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Question DetailsAsked on 8/18/2017

I live on the water where I get very strong Noreasters with wind and rain mix. Will the GAF Cobra Ridge Vent leak?

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Snow Country / Snow Country Advanced are better at preventing that than regular Cobra vent, or most other brands in my opinion.


Here is a prior similar questions with answer also, FYI:


http://answers.angieslist.com/Is-GAF-...


In areas with very heavy blown rain issues or a lot of very cold dry snow (so it stays powdery and does not pack into the vent baffles), I have seen and used heavy (30 mil or heavier) plastic sheeting formed into a seamless trough by rolling the edges around 2x2's and stapled to them, then the 2x2's fastened to the underside of the rafters or truss top chords, located so the end or center are a bit higher than the other, with a 3-4" plastic drain pipe connected to the low point(s) to collect meltwater, leading to outside drip point. (4" not for flow volume, but as preventative measure against freezing solid). As a more professional looking and rugged solution for "designed" blow-in drainage, very wide sheet metal roll flashing (reinforced with wood if it may accumulate snow) works well too - again, sloping to the drain point(s). This is centered under the cutout for the ridge vent but BELOW the rafters so it does not block the airflow from eave to ridge vent - allows collection and drainage of blown-in rain water and collection and holding till melting of snow that blows in. Note the drain pipe should NOT lead into a sewer pipe - can get smell and explosive gas accumulation in the attic because of long periods without any water so it will not maintain trap water - normally just vented a few inches out the wall though in cold winter areas needs to run down inside a warm wall to a warm exit point to avoid freezing up in some areas. (Get tough to design at times, because you cannot reasonably assume that the exit point on a wall will be above freezing (and hence not icicle up) if the attic is melting accumulated snow.


Honestly, I have only done this in EXTREME blow-in cases like in Fairbanks area (where the winter snow if VERY light and dry), along the Bering Sea and Arctic Ocean, on some Antarctic camp buildings, and a few very exposed year-around rain and wind areas like on Nantucket Island and the ocean wind side of Puget Sound islands and peninsulas, and a couple of other unique cases where the building was abnormally exposed to winds on exposed ridges. Normally the amount of blow-in, especially if the attic returns to above-freezing frequently through the winter, is small enough that it may wet the surface of the insulation (quite commonly seen in home inspections as surface frosting and matting of the insulation) but generally evaporates before it causes attic framing damage or more than a thin haze of mildew. This sort of "blow-in diaper" would, in normal areas, be done as a remedy for proven blow-in rather than as initial installation, though I have done it in some cases preventatively in cathedral ceiling/ low headroom attic locations where installing it after the problem appears would be very difficult or expensive.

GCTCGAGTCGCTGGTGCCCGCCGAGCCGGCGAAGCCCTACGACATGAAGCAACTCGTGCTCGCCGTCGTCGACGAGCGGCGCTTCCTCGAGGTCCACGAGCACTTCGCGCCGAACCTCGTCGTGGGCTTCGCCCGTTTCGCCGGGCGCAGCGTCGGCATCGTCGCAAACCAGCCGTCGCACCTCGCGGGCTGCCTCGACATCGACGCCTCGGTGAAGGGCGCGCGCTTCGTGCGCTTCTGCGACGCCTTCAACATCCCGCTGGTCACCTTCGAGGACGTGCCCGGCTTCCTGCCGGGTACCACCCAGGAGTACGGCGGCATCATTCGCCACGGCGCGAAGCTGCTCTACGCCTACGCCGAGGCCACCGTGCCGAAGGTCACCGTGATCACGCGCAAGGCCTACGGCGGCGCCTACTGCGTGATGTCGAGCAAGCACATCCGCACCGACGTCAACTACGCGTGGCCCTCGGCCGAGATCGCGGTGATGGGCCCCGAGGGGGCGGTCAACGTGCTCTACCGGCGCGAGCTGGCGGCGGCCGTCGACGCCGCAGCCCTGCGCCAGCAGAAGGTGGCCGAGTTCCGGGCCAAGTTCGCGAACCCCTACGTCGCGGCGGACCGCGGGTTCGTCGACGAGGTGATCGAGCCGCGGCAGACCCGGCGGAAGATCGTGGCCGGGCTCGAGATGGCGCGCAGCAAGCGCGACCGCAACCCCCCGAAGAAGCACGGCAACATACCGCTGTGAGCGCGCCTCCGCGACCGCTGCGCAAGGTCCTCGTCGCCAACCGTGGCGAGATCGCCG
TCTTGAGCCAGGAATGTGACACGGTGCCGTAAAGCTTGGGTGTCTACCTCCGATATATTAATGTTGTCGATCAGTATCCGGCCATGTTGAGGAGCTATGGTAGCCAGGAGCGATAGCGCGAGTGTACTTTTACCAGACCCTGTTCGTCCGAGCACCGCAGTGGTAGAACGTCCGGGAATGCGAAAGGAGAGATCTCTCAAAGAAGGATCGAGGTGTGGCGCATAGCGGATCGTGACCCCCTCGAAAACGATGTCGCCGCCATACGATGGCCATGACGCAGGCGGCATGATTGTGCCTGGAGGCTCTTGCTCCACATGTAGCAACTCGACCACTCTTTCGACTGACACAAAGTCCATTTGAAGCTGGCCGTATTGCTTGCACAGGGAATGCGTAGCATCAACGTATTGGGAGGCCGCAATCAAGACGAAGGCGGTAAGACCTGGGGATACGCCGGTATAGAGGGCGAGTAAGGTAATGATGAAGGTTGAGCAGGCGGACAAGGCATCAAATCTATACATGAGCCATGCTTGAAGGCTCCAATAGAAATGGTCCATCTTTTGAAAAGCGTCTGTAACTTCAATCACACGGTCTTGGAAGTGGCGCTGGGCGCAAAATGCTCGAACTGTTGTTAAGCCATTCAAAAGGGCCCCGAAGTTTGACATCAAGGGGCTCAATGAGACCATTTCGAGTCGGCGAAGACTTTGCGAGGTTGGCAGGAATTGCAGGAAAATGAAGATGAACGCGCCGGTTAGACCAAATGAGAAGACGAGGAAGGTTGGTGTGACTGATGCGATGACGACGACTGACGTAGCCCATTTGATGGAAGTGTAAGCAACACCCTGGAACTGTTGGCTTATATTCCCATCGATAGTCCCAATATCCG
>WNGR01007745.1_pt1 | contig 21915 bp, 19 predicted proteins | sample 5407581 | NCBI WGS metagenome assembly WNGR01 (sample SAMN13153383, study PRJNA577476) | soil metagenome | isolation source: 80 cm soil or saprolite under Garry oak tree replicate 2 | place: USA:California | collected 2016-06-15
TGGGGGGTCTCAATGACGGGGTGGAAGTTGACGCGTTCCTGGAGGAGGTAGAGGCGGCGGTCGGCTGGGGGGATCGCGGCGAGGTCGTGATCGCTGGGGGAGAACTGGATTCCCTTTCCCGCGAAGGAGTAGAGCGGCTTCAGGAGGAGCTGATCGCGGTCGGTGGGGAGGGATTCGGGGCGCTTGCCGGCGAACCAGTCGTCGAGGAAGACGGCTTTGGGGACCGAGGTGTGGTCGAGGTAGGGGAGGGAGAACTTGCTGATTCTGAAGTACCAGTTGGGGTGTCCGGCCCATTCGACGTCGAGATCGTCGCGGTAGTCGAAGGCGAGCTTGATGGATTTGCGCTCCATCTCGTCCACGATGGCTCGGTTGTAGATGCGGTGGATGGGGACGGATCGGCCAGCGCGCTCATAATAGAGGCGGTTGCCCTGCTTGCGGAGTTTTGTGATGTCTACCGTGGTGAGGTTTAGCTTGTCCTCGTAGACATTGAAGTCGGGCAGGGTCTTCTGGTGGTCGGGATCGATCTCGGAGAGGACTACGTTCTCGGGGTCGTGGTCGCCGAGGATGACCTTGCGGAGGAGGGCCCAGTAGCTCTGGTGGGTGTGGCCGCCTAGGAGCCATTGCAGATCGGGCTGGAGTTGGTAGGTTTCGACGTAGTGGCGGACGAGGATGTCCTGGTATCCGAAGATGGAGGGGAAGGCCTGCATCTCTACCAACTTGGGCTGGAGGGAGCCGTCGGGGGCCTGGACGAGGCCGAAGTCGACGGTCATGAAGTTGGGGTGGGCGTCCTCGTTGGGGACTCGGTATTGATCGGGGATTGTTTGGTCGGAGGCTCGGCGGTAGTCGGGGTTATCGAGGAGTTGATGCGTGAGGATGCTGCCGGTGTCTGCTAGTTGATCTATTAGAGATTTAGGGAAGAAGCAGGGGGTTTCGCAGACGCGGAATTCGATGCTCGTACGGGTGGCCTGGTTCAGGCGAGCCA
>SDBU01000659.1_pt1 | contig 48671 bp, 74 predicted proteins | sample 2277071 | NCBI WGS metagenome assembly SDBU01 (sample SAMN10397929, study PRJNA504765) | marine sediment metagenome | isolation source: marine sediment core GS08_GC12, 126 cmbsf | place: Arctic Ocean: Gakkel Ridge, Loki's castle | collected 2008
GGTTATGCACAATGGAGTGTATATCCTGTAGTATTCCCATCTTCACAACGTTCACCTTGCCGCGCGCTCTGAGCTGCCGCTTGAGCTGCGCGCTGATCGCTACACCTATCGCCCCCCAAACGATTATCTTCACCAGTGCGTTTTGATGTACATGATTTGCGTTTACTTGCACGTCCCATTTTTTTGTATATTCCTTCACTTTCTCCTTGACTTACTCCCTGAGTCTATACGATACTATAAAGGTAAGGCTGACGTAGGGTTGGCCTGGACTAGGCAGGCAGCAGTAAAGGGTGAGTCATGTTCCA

For your area - unless unusually exposed to major blowing rain storms (say right on an exposed seacoast with those conditions and with roof more or less oriented crosswise to prevailing storm winds), I would (if attic is accessible for inspection after a few storms and putting in catch trough if needed) wait and see and just make a point of checking the attic for wetting after the first few good rainy blows. Of course, if the attic is finished, so any blow-in would be wetting a finished attic room, that would likely weigh in favor of a preventative catch trough.

Answered 1 year ago by LCD




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